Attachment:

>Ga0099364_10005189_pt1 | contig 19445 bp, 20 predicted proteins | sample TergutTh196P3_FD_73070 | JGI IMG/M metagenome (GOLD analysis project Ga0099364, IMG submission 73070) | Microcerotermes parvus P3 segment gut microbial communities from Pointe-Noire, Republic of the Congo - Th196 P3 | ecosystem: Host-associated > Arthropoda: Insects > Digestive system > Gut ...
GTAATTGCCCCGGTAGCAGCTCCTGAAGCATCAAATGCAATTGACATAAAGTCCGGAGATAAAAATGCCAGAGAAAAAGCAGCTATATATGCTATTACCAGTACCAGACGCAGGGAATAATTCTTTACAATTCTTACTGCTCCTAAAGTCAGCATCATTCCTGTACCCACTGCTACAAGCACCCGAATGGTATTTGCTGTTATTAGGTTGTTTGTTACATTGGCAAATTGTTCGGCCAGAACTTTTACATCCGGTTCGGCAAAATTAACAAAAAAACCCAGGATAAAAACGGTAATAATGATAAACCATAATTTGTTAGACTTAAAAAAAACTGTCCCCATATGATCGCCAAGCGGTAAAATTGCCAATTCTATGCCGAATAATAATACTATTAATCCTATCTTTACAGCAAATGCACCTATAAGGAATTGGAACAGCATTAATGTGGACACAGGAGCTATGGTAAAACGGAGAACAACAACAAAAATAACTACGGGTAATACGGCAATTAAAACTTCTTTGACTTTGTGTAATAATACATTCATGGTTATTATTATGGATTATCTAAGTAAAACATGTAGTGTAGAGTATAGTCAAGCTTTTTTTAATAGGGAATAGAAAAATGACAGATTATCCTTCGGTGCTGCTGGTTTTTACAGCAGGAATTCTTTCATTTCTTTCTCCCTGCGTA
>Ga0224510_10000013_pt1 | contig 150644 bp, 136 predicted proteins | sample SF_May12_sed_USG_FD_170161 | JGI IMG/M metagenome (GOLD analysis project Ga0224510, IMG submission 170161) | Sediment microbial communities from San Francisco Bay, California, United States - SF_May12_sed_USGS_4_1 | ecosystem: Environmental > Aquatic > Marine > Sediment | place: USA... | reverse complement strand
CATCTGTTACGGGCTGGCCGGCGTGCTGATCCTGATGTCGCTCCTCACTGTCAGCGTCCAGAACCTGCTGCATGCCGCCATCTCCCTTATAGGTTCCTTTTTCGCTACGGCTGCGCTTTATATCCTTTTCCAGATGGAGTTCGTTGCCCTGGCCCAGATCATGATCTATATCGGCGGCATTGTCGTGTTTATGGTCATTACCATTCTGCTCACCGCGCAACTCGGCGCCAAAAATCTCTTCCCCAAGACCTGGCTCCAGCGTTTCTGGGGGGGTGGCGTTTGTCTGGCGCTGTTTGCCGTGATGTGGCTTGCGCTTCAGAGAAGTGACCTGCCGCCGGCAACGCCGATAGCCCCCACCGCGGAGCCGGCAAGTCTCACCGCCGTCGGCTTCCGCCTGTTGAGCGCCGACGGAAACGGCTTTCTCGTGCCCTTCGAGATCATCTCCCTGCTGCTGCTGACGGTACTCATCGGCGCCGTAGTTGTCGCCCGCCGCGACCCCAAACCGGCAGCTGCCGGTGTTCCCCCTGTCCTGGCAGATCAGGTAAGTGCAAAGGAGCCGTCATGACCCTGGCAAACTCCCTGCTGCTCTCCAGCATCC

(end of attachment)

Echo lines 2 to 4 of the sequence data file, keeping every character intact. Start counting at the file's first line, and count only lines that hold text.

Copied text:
GTAATTGCCCCGGTAGCAGCTCCTGAAGCATCAAATGCAATTGACATAAAGTCCGGAGATAAAAATGCCAGAGAAAAAGCAGCTATATATGCTATTACCAGTACCAGACGCAGGGAATAATTCTTTACAATTCTTACTGCTCCTAAAGTCAGCATCATTCCTGTACCCACTGCTACAAGCACCCGAATGGTATTTGCTGTTATTAGGTTGTTTGTTACATTGGCAAATTGTTCGGCCAGAACTTTTACATCCGGTTCGGCAAAATTAACAAAAAAACCCAGGATAAAAACGGTAATAATGATAAACCATAATTTGTTAGACTTAAAAAAAACTGTCCCCATATGATCGCCAAGCGGTAAAATTGCCAATTCTATGCCGAATAATAATACTATTAATCCTATCTTTACAGCAAATGCACCTATAAGGAATTGGAACAGCATTAATGTGGACACAGGAGCTATGGTAAAACGGAGAACAACAACAAAAATAACTACGGGTAATACGGCAATTAAAACTTCTTTGACTTTGTGTAATAATACATTCATGGTTATTATTATGGATTATCTAAGTAAAACATGTAGTGTAGAGTATAGTCAAGCTTTTTTTAATAGGGAATAGAAAAATGACAGATTATCCTTCGGTGCTGCTGGTTTTTACAGCAGGAATTCTTTCATTTCTTTCTCCCTGCGTA
>Ga0224510_10000013_pt1 | contig 150644 bp, 136 predicted proteins | sample SF_May12_sed_USG_FD_170161 | JGI IMG/M metagenome (GOLD analysis project Ga0224510, IMG submission 170161) | Sediment microbial communities from San Francisco Bay, California, United States - SF_May12_sed_USGS_4_1 | ecosystem: Environmental > Aquatic > Marine > Sediment | place: USA... | reverse complement strand
CATCTGTTACGGGCTGGCCGGCGTGCTGATCCTGATGTCGCTCCTCACTGTCAGCGTCCAGAACCTGCTGCATGCCGCCATCTCCCTTATAGGTTCCTTTTTCGCTACGGCTGCGCTTTATATCCTTTTCCAGATGGAGTTCGTTGCCCTGGCCCAGATCATGATCTATATCGGCGGCATTGTCGTGTTTATGGTCATTACCATTCTGCTCACCGCGCAACTCGGCGCCAAAAATCTCTTCCCCAAGACCTGGCTCCAGCGTTTCTGGGGGGGTGGCGTTTGTCTGGCGCTGTTTGCCGTGATGTGGCTTGCGCTTCAGAGAAGTGACCTGCCGCCGGCAACGCCGATAGCCCCCACCGCGGAGCCGGCAAGTCTCACCGCCGTCGGCTTCCGCCTGTTGAGCGCCGACGGAAACGGCTTTCTCGTGCCCTTCGAGATCATCTCCCTGCTGCTGCTGACGGTACTCATCGGCGCCGTAGTTGTCGCCCGCCGCGACCCCAAACCGGCAGCTGCCGGTGTTCCCCCTGTCCTGGCAGATCAGGTAAGTGCAAAGGAGCCGTCATGACCCTGGCAAACTCCCTGCTGCTCTCCAGCATCC